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Indianapolis looks to Cleveland, Philadelphia for City Market examples

November 21, 2009

The troubled Indianapolis City Market is looking East for a new direction. This summer, its executive director, Jim Reilly, visited Philadelphia and Cleveland to observe their successful urban markets and seek pointers that might be applied here.

Self-sufficient with a $3.5 million annual budget and 5.2 million customers annually, Philadelphia’s Reading Terminal Market is what the Indianapolis City Market aspires to be. Located downtown with 78,000 square feet under roof, it opened its doors in 1892. Crowded inside, 80 full-time tenants and 12 part-timers sell a mix of fresh meat, seafood and produce along with a variety of prepared meals, from local favorites like cheese steaks to Italian, Greek and Mexican fare.

General Manager Paul Steinke said his market struggled in the 1970s and came close to closing. Philadelphia spent $35 million to fully restore the Reading Terminal Market in the mid 1990s. It benefits from Philadelphia’s downtown population—at 80,000, the third densest in the nation. Many residents shop there for groceries, and they come from all walks of life. Steinke said it’s common to see folks redeeming food stamps in line with clearly affluent shoppers, and a wide mix of locals mingling with tourists.

Reading Terminal enjoys several features City Market lacks, all of them contributing to its constant traffic flow. The famous Reading Railroad’s main passenger terminal was built above the market, so vendors have always had a reason to take root.

Indianapolis historic City Market is struggling with low traffic. (IBJ Photo/Robin Jerstad)

Today, Philadelphia’s convention center is right across the street. There’s also easy access nearby to the new train station and access points for the subway, bus or trolley. And Reading Terminal offers $2 per hour parking in a 5,000-space garage, the same as meters on the street, but far better than the $12 per hour for private lots.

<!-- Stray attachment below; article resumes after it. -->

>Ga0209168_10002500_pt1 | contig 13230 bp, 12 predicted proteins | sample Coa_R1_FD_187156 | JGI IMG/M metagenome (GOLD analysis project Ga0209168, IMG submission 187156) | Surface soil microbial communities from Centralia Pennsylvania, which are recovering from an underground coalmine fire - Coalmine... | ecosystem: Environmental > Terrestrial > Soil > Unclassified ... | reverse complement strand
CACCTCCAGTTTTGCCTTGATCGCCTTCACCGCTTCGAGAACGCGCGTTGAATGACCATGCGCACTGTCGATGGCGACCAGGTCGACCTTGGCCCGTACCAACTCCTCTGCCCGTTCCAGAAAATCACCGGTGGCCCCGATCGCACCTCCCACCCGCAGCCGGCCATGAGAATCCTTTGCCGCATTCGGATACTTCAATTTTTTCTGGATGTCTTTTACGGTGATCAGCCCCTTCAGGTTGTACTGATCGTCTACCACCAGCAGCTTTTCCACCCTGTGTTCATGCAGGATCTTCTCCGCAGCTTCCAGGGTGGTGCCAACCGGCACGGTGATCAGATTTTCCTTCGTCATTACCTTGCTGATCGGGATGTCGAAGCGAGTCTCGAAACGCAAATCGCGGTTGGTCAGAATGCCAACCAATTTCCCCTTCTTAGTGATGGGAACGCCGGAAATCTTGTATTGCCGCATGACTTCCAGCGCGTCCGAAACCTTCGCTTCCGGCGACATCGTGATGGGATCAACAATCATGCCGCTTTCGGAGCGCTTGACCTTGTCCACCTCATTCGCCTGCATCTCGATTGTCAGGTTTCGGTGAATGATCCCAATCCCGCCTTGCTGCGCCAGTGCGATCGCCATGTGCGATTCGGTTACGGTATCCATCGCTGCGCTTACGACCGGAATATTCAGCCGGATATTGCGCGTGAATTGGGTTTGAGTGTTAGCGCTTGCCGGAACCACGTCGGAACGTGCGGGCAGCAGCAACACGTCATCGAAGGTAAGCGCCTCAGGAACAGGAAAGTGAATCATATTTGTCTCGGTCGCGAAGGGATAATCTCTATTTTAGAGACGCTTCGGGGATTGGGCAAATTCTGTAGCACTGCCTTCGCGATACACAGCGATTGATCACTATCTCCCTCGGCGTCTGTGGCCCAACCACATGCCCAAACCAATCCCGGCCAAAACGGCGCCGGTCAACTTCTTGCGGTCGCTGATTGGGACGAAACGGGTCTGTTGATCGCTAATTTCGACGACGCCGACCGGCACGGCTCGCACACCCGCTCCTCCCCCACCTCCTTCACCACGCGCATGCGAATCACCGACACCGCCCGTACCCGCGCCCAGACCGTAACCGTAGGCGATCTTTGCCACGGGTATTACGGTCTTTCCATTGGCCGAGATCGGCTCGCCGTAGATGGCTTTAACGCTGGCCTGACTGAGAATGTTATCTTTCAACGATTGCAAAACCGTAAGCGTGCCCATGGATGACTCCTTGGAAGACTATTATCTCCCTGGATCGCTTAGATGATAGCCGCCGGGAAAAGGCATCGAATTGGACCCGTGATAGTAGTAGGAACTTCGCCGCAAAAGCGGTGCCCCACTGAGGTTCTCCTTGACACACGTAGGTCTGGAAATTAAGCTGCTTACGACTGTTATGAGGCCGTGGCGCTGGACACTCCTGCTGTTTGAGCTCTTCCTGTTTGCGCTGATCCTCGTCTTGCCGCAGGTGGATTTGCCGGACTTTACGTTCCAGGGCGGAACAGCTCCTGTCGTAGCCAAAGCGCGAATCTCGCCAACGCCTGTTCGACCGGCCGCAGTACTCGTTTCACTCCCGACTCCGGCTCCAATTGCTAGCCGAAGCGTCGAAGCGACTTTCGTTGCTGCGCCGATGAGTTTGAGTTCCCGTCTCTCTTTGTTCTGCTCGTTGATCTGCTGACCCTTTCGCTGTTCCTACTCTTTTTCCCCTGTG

“It all adds up to a lot of people passing near and through this market every day,” Steinke said. “Our success is both a factor of our location, and the way we manage the place to keep it relevant to both locals and tourists.”

With a $1.2 million budget and 1 million visitors annually, Cleveland’s West Side Market offers different lessons. Its manager, George Bradac, said his market has 100 stands in the main building and another 81 vendors in its vegetable arcade. It was founded in 1912. Cleveland stopped subsidizing operations in the 1980s, although the city is still on the hook for capital improvements.

Located outside the city at a mass transit hub, West Side Market is open only four days each week. Bradac said the recession has been a struggle, but weekends are still busy.

Perhaps most important is West Side’s continual marketing. Its tenants charge themselves dues that are applied to print, television, radio and billboard ads.

“Tenants are very involved in the operation of this building,” Bradac said.

Both Reading Terminal and West Side charge staggered rent rates for different kinds of stands. Fresh food vendors pay less than prepared food vendors do. The best locations inside the markets also go for a premium.

Steinke advises Indianapolis to aim for critical mass inside the City Market. Ultimately, he said, the success of an urban market rests on its mix of stands, and the ability of people to easily reach them.

“It’s all about leasing and finding vendors known for service and value, having them all under one roof,” he said. “You can reach a point where the total is greater than the sum of its parts. Any one of our vendors in a storefront might not do as well as in a group.”

 

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